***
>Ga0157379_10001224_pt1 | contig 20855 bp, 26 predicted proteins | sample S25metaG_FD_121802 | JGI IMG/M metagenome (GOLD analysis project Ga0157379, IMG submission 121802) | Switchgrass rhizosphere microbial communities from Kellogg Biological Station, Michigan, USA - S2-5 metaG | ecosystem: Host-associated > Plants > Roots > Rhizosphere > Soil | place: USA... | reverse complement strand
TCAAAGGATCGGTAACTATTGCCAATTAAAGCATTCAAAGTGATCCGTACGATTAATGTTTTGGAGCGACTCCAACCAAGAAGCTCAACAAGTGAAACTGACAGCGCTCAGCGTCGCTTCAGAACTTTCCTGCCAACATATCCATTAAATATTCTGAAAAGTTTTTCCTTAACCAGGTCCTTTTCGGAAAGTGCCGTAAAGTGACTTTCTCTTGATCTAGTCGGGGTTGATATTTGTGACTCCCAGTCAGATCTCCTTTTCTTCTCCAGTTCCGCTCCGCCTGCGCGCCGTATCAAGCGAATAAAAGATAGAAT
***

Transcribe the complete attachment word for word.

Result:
>Ga0157379_10001224_pt1 | contig 20855 bp, 26 predicted proteins | sample S25metaG_FD_121802 | JGI IMG/M metagenome (GOLD analysis project Ga0157379, IMG submission 121802) | Switchgrass rhizosphere microbial communities from Kellogg Biological Station, Michigan, USA - S2-5 metaG | ecosystem: Host-associated > Plants > Roots > Rhizosphere > Soil | place: USA... | reverse complement strand
TCAAAGGATCGGTAACTATTGCCAATTAAAGCATTCAAAGTGATCCGTACGATTAATGTTTTGGAGCGACTCCAACCAAGAAGCTCAACAAGTGAAACTGACAGCGCTCAGCGTCGCTTCAGAACTTTCCTGCCAACATATCCATTAAATATTCTGAAAAGTTTTTCCTTAACCAGGTCCTTTTCGGAAAGTGCCGTAAAGTGACTTTCTCTTGATCTAGTCGGGGTTGATATTTGTGACTCCCAGTCAGATCTCCTTTTCTTCTCCAGTTCCGCTCCGCCTGCGCGCCGTATCAAGCGAATAAAAGATAGAAT